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I am a non-EEA citizen. I just got a job offer in Amsterdam with a monthly salary of€3,000 before tax. How much will I get per month? Is that enough for typical costs of living, i.e. food and board for just myself?

Update

This is the pic that I found:

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Will I have to pay 40% tax on an annual salary of €36,000?

Sorry for the silly questions, but really in my country we don't have income tax.

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    Compare with your city numbeo.com/cost-of-living/comparison.jsp. And tax calculator thetax.nl/… – Eugen Martynov Jul 5 '16 at 19:21
  • @EugenMartynov my country is not in the list. I need to know how much I take per month (the net ) so i can know if I am able to rent a room and live with that money or not. – Anastasie Laurent Jul 5 '16 at 20:13
  • Check the second link – Eugen Martynov Jul 5 '16 at 20:14
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    Here are tax wages expatax.nl/tax-rates-2016.php – Eugen Martynov Jul 5 '16 at 20:31
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    And then you would qualify for at least one other tax credit (because you would be working). It's only for the income above these tax credit thresholds that the tax rates you found kick in. So you're better off using a simulator to figure all this out. Assuming you don't have any other income (including no end-of-the-year allowance, properties abroad, etc.) and do not qualify for any other special credit, this simulator suggests that €3000 translates to about €2200 after taxes per month (effective tax rate a bit over 25%). – Gala Jul 5 '16 at 23:27
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The proposed salary is almost spot on what is referred to as 'modaal inkomen', or the median income: the most common income in the country. Therefore, you should be able to live on this salary just fine! But it really all depends on your lifestyle, of course.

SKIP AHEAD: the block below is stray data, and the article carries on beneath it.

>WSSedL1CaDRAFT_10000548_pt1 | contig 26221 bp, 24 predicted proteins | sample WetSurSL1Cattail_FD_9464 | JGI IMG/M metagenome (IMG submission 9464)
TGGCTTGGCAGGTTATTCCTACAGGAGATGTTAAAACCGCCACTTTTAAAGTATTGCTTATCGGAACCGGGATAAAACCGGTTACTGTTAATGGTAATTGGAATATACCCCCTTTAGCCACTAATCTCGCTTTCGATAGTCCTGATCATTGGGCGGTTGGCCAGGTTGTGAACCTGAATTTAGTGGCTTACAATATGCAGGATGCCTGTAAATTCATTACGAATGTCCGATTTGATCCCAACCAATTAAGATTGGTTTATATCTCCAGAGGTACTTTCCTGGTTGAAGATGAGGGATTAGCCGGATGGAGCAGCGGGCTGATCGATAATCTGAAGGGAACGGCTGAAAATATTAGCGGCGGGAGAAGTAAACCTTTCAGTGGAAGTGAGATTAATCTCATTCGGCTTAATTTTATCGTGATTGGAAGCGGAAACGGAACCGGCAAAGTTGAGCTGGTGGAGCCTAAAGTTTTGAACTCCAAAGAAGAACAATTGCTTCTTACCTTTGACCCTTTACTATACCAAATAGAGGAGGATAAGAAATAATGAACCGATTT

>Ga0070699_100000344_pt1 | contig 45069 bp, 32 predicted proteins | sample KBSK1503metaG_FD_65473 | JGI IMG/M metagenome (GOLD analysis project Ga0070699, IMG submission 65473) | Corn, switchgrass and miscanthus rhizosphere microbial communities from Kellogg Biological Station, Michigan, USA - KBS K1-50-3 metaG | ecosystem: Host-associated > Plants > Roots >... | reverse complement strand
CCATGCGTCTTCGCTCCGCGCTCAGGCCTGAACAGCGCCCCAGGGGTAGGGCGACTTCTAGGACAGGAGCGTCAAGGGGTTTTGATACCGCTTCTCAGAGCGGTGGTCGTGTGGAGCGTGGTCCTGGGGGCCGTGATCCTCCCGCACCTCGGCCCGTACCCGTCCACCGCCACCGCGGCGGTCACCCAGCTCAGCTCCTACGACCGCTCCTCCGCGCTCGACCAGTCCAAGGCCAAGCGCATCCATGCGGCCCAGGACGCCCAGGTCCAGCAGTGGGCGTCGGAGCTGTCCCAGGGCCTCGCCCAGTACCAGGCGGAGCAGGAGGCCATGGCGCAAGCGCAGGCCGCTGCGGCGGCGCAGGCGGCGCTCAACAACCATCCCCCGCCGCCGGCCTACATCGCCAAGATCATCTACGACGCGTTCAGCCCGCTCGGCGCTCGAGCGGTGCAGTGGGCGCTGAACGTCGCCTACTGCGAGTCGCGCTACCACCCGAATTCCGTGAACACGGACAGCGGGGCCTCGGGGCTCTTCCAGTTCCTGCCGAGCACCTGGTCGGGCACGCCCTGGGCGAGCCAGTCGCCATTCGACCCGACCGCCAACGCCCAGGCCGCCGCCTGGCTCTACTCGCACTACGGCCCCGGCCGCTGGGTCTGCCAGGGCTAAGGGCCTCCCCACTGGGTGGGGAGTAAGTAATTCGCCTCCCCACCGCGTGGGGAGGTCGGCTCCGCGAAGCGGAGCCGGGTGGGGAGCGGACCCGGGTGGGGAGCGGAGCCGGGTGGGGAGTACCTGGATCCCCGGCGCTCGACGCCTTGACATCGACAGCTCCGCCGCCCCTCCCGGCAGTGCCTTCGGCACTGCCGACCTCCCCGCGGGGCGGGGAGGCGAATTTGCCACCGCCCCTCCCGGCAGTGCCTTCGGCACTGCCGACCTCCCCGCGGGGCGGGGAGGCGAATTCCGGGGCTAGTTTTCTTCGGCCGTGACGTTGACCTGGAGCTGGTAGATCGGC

Keep in mind there are other things that will be taken out of your salary too, like in most countries. But you may also be eligible for tax deductions and other benefits provided by the state.

Now, if you're asking about the applicable income tax rate, here is how the system works in the Netherlands and most other countries that have bracketed tax systems:

  • You get 36,000 euros per year.
  • The amount up to 19,922 euros is taxed at 36.55% = 7,281.
  • The amount above 19,922 euros and until 66,421 is taxed at 40.4% = 6,495.
  • You would be left with 1,852 euros per month to live on.

I am a Dutch citizen, but live elsewhere. I remember the rate of 42%, which you mentioned in a comment to @EugonMartynov. I think this tool may still be using outdated rates, as the rates mentioned on the Tax and Customs Administration (Belastingdienst) website are different. I have used these ones in my calculation.

  • thank you, you are telling me that the net salary will be 1800 while the other user said a number betwee 2200 and 2500, the difference between you two is too big. Plus, do you thing 1800 is enough in Amsterdam please? i have to rent a room myself. i am a very active person for concerts, operas, parties .... – Anastasie Laurent Jul 6 '16 at 7:26
  • There might be tax breaks I did not factor in. As I said, these are just the rates I found online and other aspects will impact. Surely your prospective employer would be able to tell you the net transfer every month?! I left NL over 10 years ago. I'm not particularly qualified to tell you how far such a salary takes you. But simply by it being "the national median salary" I would imagine it's possible!? – Rob de Jonge Jul 6 '16 at 7:30